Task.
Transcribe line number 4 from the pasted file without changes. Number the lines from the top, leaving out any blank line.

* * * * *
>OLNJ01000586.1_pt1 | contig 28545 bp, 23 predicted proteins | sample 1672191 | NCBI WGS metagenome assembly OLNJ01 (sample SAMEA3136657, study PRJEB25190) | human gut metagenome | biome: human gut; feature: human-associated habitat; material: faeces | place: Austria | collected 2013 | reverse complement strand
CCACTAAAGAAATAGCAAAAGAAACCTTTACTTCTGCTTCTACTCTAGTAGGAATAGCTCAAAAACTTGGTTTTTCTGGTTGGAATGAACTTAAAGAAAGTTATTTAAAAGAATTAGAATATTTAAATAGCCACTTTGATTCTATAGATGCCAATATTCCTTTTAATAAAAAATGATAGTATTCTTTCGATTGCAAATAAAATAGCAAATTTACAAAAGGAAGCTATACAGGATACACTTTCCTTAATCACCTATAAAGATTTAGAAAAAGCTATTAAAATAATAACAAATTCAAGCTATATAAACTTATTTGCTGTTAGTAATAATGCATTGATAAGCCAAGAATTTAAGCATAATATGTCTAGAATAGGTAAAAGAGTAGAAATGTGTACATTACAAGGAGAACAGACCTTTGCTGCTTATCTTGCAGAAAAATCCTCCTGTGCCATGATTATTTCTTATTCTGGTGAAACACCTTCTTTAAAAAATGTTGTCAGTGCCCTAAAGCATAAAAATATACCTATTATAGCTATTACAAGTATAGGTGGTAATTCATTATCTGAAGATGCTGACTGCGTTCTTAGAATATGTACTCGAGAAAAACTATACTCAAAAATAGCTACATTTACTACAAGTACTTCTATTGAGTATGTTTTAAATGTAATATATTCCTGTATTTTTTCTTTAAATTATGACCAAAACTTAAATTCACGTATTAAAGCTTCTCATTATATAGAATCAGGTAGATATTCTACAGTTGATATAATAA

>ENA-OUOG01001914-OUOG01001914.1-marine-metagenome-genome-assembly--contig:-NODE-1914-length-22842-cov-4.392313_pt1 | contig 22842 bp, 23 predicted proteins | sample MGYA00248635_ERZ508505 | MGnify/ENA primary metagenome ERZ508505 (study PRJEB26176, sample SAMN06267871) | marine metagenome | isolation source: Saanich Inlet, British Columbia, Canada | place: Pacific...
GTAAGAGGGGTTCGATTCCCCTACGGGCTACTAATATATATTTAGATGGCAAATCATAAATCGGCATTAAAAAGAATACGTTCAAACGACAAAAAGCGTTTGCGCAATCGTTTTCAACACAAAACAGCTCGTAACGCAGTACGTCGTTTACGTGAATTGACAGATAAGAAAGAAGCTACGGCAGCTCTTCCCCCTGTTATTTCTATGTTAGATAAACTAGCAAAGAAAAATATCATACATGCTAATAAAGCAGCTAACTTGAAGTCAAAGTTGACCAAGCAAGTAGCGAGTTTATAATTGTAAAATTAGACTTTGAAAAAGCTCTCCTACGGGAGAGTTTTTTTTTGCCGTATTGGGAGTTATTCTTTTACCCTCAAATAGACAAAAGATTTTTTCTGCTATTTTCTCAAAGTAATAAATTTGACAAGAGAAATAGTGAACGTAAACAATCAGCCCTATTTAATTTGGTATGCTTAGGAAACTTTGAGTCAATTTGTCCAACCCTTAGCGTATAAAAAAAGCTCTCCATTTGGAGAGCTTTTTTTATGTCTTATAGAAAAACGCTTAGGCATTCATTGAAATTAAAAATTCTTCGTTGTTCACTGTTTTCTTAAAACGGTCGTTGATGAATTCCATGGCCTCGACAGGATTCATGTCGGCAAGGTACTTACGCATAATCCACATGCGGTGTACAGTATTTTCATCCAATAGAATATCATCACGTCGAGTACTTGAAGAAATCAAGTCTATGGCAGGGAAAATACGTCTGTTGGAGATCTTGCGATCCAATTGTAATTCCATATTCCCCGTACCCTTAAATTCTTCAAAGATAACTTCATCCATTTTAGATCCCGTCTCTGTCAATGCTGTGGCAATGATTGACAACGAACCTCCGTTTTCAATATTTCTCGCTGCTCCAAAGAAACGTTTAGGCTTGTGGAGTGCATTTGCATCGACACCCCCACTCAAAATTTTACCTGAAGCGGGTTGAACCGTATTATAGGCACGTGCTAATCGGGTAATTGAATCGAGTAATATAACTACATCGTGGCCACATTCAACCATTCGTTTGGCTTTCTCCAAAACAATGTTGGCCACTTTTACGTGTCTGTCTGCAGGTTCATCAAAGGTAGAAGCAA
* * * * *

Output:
GTAAGAGGGGTTCGATTCCCCTACGGGCTACTAATATATATTTAGATGGCAAATCATAAATCGGCATTAAAAAGAATACGTTCAAACGACAAAAAGCGTTTGCGCAATCGTTTTCAACACAAAACAGCTCGTAACGCAGTACGTCGTTTACGTGAATTGACAGATAAGAAAGAAGCTACGGCAGCTCTTCCCCCTGTTATTTCTATGTTAGATAAACTAGCAAAGAAAAATATCATACATGCTAATAAAGCAGCTAACTTGAAGTCAAAGTTGACCAAGCAAGTAGCGAGTTTATAATTGTAAAATTAGACTTTGAAAAAGCTCTCCTACGGGAGAGTTTTTTTTTGCCGTATTGGGAGTTATTCTTTTACCCTCAAATAGACAAAAGATTTTTTCTGCTATTTTCTCAAAGTAATAAATTTGACAAGAGAAATAGTGAACGTAAACAATCAGCCCTATTTAATTTGGTATGCTTAGGAAACTTTGAGTCAATTTGTCCAACCCTTAGCGTATAAAAAAAGCTCTCCATTTGGAGAGCTTTTTTTATGTCTTATAGAAAAACGCTTAGGCATTCATTGAAATTAAAAATTCTTCGTTGTTCACTGTTTTCTTAAAACGGTCGTTGATGAATTCCATGGCCTCGACAGGATTCATGTCGGCAAGGTACTTACGCATAATCCACATGCGGTGTACAGTATTTTCATCCAATAGAATATCATCACGTCGAGTACTTGAAGAAATCAAGTCTATGGCAGGGAAAATACGTCTGTTGGAGATCTTGCGATCCAATTGTAATTCCATATTCCCCGTACCCTTAAATTCTTCAAAGATAACTTCATCCATTTTAGATCCCGTCTCTGTCAATGCTGTGGCAATGATTGACAACGAACCTCCGTTTTCAATATTTCTCGCTGCTCCAAAGAAACGTTTAGGCTTGTGGAGTGCATTTGCATCGACACCCCCACTCAAAATTTTACCTGAAGCGGGTTGAACCGTATTATAGGCACGTGCTAATCGGGTAATTGAATCGAGTAATATAACTACATCGTGGCCACATTCAACCATTCGTTTGGCTTTCTCCAAAACAATGTTGGCCACTTTTACGTGTCTGTCTGCAGGTTCATCAAAGGTAGAAGCAA